Portuguese is the most widely spoken language in Brazil and the official language of the country, with around 204 million residents speaking the language. Brazil is the world’s most populated Portuguese-speaking country by far, and the largest country in South America, both by land area as well as by population. Brazil is home to nearly 210 million people, out of which nearly 98% percent use Portuguese as their primary language. Brazil is known for being the only predominantly-speaking country in all of South America. Before the colonization of Brazil in the 1500s, there were dozens of indigenous languages spoken all over Brazil. After the Portuguese arrived in 1500, however, they brought their own language which began to emerge as Brazil’s primary language, a trend which has stuck to this day.

From Portuguese Dominance to Multicultural Tongues: Exploring Brazil’s Language Landscape

Despite the fact that Brazilian Portuguese and the Portuguese spoken in Portugal are mutually intelligible, certain differences between the two do exist. One of the main differences between the two variants of the language is pronunciation. Brazilians speak vowels longer and wider, while the Portuguese don’t pronounce the vowels as much.

Other languages that can be heard in Brazil include German, Spanish, English, Italian and some other previously mentioned indigenous languages which existed before the European colonization started taking place. Some of these include Ticuna, Kaiwa Guarani and Kaingang, which have continued to be in use to this day.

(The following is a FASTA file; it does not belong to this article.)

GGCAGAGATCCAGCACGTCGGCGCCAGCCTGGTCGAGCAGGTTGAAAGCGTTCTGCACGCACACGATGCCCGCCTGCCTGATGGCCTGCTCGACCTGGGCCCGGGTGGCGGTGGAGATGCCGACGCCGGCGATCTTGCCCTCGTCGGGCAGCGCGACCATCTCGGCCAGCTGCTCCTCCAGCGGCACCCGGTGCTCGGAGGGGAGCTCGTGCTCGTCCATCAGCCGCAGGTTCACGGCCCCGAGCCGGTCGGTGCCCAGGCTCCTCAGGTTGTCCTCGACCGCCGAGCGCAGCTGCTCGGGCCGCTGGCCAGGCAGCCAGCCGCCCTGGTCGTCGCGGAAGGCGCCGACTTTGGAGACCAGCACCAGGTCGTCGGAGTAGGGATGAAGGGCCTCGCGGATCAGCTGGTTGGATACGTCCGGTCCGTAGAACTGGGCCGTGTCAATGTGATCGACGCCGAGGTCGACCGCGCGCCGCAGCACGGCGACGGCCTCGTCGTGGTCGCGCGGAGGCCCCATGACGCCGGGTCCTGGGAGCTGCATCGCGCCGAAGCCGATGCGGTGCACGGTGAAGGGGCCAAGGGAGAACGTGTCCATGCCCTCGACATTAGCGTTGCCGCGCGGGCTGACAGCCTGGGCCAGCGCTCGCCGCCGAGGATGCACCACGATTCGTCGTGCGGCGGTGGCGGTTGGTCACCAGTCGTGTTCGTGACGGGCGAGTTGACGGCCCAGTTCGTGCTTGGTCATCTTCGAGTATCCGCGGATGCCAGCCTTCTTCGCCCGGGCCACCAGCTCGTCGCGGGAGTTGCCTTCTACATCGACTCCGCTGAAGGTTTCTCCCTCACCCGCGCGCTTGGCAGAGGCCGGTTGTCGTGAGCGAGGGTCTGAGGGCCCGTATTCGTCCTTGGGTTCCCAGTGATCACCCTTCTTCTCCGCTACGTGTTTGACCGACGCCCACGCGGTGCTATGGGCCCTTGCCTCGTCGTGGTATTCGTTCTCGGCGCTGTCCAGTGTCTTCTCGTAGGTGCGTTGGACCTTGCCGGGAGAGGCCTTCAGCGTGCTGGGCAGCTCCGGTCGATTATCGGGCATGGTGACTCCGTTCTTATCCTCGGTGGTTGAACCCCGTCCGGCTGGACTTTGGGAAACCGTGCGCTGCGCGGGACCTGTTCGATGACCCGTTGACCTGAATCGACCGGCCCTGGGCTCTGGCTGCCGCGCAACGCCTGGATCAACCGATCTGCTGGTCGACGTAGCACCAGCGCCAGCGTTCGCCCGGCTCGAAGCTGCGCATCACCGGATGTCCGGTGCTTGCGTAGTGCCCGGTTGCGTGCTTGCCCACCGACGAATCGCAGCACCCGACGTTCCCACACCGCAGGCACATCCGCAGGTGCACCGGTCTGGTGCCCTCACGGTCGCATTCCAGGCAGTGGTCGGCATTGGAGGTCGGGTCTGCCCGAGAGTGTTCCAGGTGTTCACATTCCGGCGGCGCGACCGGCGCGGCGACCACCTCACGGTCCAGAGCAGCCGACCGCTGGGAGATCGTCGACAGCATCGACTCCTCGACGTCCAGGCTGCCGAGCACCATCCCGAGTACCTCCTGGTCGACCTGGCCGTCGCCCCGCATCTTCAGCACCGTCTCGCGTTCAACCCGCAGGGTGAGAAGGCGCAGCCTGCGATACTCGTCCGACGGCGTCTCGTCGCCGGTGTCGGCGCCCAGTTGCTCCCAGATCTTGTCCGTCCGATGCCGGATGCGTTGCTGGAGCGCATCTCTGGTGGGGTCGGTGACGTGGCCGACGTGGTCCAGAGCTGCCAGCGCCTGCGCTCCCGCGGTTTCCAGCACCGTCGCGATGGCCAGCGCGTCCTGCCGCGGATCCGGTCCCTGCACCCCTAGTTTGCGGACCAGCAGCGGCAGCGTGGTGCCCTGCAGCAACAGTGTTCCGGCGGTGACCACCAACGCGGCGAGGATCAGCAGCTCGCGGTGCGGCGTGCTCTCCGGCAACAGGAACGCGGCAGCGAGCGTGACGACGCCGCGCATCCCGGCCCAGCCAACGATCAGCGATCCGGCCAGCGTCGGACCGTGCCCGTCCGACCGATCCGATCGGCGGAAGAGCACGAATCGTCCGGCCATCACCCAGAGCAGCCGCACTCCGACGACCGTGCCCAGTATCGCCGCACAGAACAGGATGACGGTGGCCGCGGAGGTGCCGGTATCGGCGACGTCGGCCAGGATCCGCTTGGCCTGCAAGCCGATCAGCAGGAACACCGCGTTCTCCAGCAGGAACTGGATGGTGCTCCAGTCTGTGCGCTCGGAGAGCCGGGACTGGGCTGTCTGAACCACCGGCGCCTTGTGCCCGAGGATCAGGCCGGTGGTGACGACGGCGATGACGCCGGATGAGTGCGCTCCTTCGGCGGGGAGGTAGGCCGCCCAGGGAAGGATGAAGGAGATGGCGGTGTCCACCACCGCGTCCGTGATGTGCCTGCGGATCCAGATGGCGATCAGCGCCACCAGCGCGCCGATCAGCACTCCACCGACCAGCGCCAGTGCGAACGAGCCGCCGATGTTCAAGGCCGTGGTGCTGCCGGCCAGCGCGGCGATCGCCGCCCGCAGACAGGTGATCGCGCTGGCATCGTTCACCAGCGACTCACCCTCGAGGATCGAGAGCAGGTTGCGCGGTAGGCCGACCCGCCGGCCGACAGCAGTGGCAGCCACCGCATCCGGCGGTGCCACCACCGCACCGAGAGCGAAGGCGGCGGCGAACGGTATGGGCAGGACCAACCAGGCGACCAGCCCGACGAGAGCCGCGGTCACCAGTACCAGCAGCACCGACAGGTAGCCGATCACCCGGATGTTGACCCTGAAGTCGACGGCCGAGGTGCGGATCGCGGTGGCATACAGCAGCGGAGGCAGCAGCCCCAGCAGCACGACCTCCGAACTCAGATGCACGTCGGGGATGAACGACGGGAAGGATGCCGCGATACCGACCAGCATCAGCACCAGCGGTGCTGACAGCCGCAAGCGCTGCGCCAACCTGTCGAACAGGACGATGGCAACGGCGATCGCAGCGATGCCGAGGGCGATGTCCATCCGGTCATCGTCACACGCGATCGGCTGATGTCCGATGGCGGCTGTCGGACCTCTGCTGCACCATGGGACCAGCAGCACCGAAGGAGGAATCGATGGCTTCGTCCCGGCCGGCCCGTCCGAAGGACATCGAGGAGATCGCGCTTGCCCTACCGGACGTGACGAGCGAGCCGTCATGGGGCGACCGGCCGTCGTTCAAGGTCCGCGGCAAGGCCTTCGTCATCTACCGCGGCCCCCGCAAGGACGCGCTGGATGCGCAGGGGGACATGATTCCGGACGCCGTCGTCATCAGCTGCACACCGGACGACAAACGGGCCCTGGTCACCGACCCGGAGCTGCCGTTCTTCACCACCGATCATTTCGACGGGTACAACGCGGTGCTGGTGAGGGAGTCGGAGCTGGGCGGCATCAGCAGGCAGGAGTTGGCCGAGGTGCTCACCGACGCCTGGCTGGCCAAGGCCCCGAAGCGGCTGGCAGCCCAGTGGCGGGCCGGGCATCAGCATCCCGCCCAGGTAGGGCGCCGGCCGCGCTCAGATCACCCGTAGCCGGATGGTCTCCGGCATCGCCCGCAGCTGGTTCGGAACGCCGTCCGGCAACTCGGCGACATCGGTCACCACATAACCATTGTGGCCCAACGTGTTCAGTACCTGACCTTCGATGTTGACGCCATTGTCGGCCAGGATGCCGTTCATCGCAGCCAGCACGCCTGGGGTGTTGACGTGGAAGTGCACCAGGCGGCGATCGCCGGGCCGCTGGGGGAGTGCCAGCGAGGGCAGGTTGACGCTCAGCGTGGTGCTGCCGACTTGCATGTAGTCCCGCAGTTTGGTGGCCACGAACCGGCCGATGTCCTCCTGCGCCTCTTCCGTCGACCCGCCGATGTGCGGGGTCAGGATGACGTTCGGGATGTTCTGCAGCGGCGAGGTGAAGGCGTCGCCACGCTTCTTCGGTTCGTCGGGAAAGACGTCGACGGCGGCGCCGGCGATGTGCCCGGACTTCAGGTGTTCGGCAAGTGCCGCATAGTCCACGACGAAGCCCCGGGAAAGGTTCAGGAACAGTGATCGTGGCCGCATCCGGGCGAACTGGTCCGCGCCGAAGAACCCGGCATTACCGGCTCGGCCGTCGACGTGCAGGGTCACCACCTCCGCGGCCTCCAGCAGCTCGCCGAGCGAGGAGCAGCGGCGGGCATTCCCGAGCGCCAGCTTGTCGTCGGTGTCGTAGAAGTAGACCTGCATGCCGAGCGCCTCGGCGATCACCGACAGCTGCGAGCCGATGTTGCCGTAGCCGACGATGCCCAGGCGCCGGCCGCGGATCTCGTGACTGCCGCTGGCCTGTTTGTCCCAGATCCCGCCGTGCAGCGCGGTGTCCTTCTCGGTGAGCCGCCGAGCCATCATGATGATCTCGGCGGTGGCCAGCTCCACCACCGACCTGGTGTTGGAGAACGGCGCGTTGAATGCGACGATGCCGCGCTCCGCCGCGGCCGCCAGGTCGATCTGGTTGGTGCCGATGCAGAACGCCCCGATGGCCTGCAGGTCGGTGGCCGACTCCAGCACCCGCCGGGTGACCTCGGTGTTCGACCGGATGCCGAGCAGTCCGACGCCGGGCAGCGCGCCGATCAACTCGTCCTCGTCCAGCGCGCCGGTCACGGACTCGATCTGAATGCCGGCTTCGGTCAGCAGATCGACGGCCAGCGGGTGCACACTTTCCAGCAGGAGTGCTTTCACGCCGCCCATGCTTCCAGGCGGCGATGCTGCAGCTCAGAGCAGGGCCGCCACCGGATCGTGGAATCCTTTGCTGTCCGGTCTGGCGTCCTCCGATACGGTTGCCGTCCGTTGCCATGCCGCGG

German Immigrants and Italian Roots: The Influence of European Languages in Brazil

German language is spoken by about 1.9% of Brazil’s population, but despite the seemingly low percentage, German is the second most widely used language in Brazil. This is mainly due to the fact that many German immigrants arrived to Brazil in the 1940s, when the number of German speakers became particularly strong. Many German immigrants have continued to use their language within the country over time, which is why German has managed to retain its status of a commonly-spoken language in Brazil to this day. German is also taught in schools in certain municipalities in the country. Italian has found its way into Brazil similarly as German, as it was also brought in by immigrants in the 20th century. The Italian language does have a limited presence in the country, but it has not been conserved as well as the German language.

Spanish is widely understood by many Brazilians due to language similarities and the country’s close geographical proximity to Spanish-speaking countries. Spanish is not very widespread due to the fact that it is often overtaken by English in terms of popularity. English is often taught as a second language in Brazilian schools, with many Brazilians also taking private English classes. English fluency is most common among the major city centers, with approximately 3% of Brazilians who speak English, out of the estimated 5% of those who speak a second language.